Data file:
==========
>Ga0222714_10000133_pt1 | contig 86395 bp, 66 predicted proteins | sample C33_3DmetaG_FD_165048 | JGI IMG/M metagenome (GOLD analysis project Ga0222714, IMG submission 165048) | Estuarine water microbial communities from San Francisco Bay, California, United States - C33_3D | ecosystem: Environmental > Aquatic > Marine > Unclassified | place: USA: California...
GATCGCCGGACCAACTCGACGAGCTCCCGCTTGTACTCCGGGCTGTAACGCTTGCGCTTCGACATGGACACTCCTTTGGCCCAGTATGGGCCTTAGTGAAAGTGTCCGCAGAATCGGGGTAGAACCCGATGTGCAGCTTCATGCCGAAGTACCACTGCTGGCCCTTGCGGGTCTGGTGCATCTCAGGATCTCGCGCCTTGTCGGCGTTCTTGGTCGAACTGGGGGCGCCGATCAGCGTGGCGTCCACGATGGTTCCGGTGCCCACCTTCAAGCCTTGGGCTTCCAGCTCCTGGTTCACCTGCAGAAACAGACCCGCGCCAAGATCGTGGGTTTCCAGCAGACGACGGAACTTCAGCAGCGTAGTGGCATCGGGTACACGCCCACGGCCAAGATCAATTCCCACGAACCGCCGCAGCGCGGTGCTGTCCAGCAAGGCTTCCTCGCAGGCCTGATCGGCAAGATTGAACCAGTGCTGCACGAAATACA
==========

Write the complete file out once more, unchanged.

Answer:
>Ga0222714_10000133_pt1 | contig 86395 bp, 66 predicted proteins | sample C33_3DmetaG_FD_165048 | JGI IMG/M metagenome (GOLD analysis project Ga0222714, IMG submission 165048) | Estuarine water microbial communities from San Francisco Bay, California, United States - C33_3D | ecosystem: Environmental > Aquatic > Marine > Unclassified | place: USA: California...
GATCGCCGGACCAACTCGACGAGCTCCCGCTTGTACTCCGGGCTGTAACGCTTGCGCTTCGACATGGACACTCCTTTGGCCCAGTATGGGCCTTAGTGAAAGTGTCCGCAGAATCGGGGTAGAACCCGATGTGCAGCTTCATGCCGAAGTACCACTGCTGGCCCTTGCGGGTCTGGTGCATCTCAGGATCTCGCGCCTTGTCGGCGTTCTTGGTCGAACTGGGGGCGCCGATCAGCGTGGCGTCCACGATGGTTCCGGTGCCCACCTTCAAGCCTTGGGCTTCCAGCTCCTGGTTCACCTGCAGAAACAGACCCGCGCCAAGATCGTGGGTTTCCAGCAGACGACGGAACTTCAGCAGCGTAGTGGCATCGGGTACACGCCCACGGCCAAGATCAATTCCCACGAACCGCCGCAGCGCGGTGCTGTCCAGCAAGGCTTCCTCGCAGGCCTGATCGGCAAGATTGAACCAGTGCTGCACGAAATACA